e studio so I don't have to have a soft box in the ceiling that takes up that much space I don't have that much space I can't stand someone up under it but it can bounce a small speed light up into it and let it bounce down your angle is probably just about right let's pull one and see what happens uh maybe go another six inches higher with that other segment that's probably going to do it let's take a look we're going to get a good solid highlights in her hair and we're going to get some on our shoulders coming down off the top is well so let's take a look and see what happens everybody's going this is never gonna work and you're probably right this is never gonna work but let's try one anyone see if it works and get this beautiful highlight they've come ready there it is so we got a great little heart hair light coming from that one side now what we can do is uh we can we can refine it even further jon let's move it in until I tell you let's just move it into the frame a little in fact you know what? Let's uh I want let's leave it where it is and I'm gonna move my main light to the other side and I move the main light to this side and let's just look at the difference in the portrait can you just push your hair back on the right side just a little bit on that side just like and see your eye really well yeah, so now what this is going to do is it's just going to open up that the larger side of her hair is going to be opened up a little bit more when I bring your head around this way just a bit right in there yeah writing like that that's great and I'm gonna move in a little bit closer so we can evaluate what's going on here so now I'm at about a one o yeah I had a one o five on my on my focal length in this case I'm gonna go ahead and raise this up a little bit and I'm not too concerned about camera high because of the focal length of that looks great bring you just bring one hand right up like this spring just bring it up like yeah yeah yeah perfect want to see your hand get hit with a little bit of light here we go good, good good great perfect good john let's cheat that in just a little bit behind her slightly another foot if if you could sneak it in a little bit more that's pretty decent light right there that's not too shabby let's try one oh that's gonna be good now can you pivot that back toward me just a bit yes sir yes sorry maybe too much split the difference there you go that's great that's great that's great that's great here we go good nobody moves nobody moves so this will give us just a little bit more of the light on top of her head just a little bit I just want to open that up a little bit and this gives me the ability to bounce the light and to create that look and I just think it works okay and the thoughts about that okay good I want to tell make one change because I'm pretty tied on her right now I'm gonna make one change and I want to increase the size of this source just a little bit by moving it closer tour so I'm gonna bring this in just a bit I'm gonna drop it just a bit and I'm gonna move it a little bit more to the side just to give me a little bit more direction we'll make the light a little bit more directional kind of like that okay and now this time you can just kind of bring your head just a tiny bit well maybe too much right yeah just let your head roll over the side and now just turn a bit that's too much relax start over again shake it out shake it out now you just get comfortable there you go great perfect right there don't move don't move don't move got it got it I'm telling you there's a great there's a great value there in highlight to shadow ratio she's comfortable, she looks great, she's got a great expression, everything kind of came together there on that last shot, no big problem, nothing to it. Does that make sense? You guys tow work this way? I don't know, I don't know a good reason why we wouldn't want to work this way if we open the look at the hissed a gram if if that's available to us steel can, is there a chance you could do that for me? Just to show them that we've still got while we're while we're white on the background where we're wide on the wall, look at the gap on the right heads of the history graham I got detailed look at the gap on the left side of the history, graham I got detail and I know it's going to be there, and I'm not because I'm a genius, but because I can see I don't have to fix this to print this folks that's huge for me, I want to fix it to print it.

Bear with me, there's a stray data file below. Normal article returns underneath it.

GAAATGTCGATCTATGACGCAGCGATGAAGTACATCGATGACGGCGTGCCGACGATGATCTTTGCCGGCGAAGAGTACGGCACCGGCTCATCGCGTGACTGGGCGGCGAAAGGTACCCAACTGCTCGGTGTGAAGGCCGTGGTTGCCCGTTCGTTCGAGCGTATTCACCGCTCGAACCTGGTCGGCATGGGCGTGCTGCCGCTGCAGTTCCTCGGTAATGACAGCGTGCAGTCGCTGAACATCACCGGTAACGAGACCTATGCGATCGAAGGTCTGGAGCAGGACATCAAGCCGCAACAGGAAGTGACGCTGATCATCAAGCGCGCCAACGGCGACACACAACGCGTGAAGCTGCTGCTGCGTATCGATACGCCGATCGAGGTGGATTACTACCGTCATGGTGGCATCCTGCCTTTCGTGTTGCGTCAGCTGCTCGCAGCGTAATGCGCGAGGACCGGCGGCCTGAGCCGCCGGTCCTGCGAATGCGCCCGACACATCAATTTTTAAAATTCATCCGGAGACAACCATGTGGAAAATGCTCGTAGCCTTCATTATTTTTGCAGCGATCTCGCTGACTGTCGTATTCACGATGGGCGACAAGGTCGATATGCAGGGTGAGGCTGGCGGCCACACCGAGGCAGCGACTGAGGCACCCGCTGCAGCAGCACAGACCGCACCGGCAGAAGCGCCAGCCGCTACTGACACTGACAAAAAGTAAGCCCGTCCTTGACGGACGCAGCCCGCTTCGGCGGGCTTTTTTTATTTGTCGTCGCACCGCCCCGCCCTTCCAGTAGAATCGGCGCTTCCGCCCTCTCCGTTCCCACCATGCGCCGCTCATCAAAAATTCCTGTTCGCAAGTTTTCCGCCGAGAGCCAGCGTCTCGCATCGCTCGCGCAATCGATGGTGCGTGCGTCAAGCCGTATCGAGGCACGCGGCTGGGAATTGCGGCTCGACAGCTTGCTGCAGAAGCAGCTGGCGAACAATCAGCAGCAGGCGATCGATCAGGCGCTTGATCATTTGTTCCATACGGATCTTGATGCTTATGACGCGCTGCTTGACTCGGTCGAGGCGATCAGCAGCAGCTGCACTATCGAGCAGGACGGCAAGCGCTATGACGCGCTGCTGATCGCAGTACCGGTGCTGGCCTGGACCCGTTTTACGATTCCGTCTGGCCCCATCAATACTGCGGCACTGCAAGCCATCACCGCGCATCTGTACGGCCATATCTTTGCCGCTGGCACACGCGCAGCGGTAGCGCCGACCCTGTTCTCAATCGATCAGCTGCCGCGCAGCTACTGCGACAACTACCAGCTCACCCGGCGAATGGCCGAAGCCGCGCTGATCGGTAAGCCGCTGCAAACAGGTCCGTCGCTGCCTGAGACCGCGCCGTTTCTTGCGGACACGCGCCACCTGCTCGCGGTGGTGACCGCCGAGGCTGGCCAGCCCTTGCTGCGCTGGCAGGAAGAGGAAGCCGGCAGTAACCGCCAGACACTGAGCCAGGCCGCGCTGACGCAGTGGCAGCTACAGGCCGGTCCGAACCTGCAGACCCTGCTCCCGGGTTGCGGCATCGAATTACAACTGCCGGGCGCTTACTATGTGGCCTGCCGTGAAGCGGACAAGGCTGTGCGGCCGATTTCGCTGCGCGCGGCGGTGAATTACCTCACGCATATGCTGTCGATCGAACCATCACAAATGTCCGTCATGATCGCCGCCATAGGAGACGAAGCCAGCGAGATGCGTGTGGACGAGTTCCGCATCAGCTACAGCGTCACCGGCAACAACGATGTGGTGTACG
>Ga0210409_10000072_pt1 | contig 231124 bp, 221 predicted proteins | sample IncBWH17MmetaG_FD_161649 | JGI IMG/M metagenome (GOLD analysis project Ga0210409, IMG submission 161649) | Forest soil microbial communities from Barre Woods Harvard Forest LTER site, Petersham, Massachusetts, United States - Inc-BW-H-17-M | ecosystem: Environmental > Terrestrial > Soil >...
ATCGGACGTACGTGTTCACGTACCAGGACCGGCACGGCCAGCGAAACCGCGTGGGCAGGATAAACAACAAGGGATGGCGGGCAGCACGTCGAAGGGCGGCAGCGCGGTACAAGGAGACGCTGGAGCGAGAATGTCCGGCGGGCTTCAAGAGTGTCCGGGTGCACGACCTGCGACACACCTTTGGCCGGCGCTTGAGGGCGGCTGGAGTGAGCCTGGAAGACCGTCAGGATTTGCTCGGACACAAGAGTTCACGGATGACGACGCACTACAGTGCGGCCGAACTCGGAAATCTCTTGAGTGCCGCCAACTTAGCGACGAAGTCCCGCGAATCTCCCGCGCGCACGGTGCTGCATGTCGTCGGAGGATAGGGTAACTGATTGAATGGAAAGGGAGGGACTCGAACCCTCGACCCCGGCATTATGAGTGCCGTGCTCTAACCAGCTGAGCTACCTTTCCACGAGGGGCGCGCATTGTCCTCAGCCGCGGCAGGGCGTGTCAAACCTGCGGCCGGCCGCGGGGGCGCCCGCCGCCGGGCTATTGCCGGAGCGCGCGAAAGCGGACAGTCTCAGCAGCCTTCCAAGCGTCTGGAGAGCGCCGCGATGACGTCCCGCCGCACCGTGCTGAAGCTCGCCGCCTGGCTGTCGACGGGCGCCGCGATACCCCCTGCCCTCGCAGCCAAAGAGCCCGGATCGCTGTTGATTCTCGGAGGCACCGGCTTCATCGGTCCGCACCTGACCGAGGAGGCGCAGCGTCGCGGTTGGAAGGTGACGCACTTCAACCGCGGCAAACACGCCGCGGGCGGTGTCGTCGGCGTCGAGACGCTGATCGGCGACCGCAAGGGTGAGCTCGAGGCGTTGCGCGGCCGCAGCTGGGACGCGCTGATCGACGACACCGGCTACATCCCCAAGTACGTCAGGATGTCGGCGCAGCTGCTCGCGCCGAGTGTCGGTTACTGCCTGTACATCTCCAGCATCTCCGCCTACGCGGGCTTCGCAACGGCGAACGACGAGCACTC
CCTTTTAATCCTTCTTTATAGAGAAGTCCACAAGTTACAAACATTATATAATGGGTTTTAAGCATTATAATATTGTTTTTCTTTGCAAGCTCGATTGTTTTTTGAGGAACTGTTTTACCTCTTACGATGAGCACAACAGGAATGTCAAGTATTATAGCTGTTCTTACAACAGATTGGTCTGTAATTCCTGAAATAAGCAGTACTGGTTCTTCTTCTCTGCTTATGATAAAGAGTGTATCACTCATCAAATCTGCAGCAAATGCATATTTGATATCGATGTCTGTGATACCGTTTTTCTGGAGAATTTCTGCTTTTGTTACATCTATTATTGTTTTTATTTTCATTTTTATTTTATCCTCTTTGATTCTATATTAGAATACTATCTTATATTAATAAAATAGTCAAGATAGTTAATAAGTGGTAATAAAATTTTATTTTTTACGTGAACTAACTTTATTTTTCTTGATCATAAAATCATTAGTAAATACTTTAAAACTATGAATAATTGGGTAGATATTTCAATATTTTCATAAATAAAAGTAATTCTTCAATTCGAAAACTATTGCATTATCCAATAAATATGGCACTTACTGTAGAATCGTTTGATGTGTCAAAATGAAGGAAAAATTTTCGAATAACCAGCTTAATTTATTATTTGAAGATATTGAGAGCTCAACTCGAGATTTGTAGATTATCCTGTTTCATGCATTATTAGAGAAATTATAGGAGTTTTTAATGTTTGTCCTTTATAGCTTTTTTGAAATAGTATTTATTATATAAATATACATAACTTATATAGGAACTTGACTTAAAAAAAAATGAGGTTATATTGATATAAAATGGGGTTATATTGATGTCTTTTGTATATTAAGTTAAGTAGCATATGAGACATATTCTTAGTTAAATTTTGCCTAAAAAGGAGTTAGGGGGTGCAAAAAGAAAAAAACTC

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You will learn how to:
- Identify and utilize household items to affordably stock your home studio
- Draw success from confined spaces and common household limitations
- Use basic modifiers like reflectors and soft-boxes to shape light
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Home Studio Starter Kit with Tony Corbell is chock-full of invaluable advice for anyone who wants to set up a photography studio in their home.